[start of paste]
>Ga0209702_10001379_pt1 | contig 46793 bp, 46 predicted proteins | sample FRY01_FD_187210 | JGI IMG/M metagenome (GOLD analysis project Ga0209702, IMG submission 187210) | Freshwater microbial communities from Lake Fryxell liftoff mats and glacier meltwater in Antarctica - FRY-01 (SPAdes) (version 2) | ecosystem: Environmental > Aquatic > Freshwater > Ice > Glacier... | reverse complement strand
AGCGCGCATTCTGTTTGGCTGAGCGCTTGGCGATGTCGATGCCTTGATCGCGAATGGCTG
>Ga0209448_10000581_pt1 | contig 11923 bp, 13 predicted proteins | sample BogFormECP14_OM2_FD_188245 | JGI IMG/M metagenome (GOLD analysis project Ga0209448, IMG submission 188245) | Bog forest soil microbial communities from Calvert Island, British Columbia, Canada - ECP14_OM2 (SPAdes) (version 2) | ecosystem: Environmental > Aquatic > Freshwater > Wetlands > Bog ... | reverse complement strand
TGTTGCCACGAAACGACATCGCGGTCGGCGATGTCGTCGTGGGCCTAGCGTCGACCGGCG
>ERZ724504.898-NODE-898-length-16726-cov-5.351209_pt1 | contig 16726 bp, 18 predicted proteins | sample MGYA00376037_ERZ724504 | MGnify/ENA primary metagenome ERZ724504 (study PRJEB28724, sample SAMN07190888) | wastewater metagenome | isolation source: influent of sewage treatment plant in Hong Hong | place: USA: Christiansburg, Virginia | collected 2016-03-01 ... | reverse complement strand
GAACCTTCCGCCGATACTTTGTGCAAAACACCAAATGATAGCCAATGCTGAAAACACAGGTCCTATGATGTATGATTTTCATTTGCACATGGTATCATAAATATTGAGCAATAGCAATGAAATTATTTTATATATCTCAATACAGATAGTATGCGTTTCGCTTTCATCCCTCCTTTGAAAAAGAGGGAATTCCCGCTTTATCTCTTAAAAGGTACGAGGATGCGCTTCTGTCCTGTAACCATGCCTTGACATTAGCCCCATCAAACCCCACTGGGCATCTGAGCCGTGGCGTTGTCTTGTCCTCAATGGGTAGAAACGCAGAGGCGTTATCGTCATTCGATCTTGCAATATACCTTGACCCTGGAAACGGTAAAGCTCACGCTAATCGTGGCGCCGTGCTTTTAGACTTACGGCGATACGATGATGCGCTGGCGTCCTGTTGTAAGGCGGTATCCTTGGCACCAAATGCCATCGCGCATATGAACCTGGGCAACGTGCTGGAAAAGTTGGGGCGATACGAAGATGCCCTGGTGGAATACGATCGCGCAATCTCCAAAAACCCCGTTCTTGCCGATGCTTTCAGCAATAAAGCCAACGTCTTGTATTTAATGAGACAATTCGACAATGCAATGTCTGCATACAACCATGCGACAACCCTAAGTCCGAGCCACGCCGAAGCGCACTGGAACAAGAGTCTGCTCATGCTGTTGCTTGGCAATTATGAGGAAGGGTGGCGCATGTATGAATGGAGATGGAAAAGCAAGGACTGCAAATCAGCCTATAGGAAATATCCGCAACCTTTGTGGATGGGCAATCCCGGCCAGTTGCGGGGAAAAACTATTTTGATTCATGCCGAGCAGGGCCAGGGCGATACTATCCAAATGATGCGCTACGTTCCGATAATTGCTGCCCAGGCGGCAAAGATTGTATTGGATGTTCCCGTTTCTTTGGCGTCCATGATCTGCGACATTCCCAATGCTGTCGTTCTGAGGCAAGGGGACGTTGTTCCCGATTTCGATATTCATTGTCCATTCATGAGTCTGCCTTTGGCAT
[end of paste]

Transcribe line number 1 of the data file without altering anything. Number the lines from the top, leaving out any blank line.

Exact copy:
>Ga0209702_10001379_pt1 | contig 46793 bp, 46 predicted proteins | sample FRY01_FD_187210 | JGI IMG/M metagenome (GOLD analysis project Ga0209702, IMG submission 187210) | Freshwater microbial communities from Lake Fryxell liftoff mats and glacier meltwater in Antarctica - FRY-01 (SPAdes) (version 2) | ecosystem: Environmental > Aquatic > Freshwater > Ice > Glacier... | reverse complement strand